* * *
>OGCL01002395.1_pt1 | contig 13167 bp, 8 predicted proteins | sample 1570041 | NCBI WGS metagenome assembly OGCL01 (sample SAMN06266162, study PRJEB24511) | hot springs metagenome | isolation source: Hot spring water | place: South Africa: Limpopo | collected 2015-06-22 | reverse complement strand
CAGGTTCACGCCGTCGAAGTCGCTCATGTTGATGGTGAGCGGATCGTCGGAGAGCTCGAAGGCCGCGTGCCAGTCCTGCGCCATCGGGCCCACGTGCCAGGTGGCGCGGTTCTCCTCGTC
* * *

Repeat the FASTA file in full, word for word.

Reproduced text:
>OGCL01002395.1_pt1 | contig 13167 bp, 8 predicted proteins | sample 1570041 | NCBI WGS metagenome assembly OGCL01 (sample SAMN06266162, study PRJEB24511) | hot springs metagenome | isolation source: Hot spring water | place: South Africa: Limpopo | collected 2015-06-22 | reverse complement strand
CAGGTTCACGCCGTCGAAGTCGCTCATGTTGATGGTGAGCGGATCGTCGGAGAGCTCGAAGGCCGCGTGCCAGTCCTGCGCCATCGGGCCCACGTGCCAGGTGGCGCGGTTCTCCTCGTC